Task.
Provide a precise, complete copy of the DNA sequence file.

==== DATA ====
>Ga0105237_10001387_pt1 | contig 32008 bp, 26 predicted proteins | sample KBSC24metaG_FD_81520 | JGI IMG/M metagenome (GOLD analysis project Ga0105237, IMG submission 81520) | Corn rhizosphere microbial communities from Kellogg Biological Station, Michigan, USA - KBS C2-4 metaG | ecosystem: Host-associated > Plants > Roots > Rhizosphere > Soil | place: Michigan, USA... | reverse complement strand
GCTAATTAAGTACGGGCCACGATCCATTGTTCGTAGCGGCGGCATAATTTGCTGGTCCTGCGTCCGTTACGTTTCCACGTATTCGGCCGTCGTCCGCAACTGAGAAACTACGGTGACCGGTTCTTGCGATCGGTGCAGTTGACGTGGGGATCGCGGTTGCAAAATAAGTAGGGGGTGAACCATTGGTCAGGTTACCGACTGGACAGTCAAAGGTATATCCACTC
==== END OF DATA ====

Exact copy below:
>Ga0105237_10001387_pt1 | contig 32008 bp, 26 predicted proteins | sample KBSC24metaG_FD_81520 | JGI IMG/M metagenome (GOLD analysis project Ga0105237, IMG submission 81520) | Corn rhizosphere microbial communities from Kellogg Biological Station, Michigan, USA - KBS C2-4 metaG | ecosystem: Host-associated > Plants > Roots > Rhizosphere > Soil | place: Michigan, USA... | reverse complement strand
GCTAATTAAGTACGGGCCACGATCCATTGTTCGTAGCGGCGGCATAATTTGCTGGTCCTGCGTCCGTTACGTTTCCACGTATTCGGCCGTCGTCCGCAACTGAGAAACTACGGTGACCGGTTCTTGCGATCGGTGCAGTTGACGTGGGGATCGCGGTTGCAAAATAAGTAGGGGGTGAACCATTGGTCAGGTTACCGACTGGACAGTCAAAGGTATATCCACTC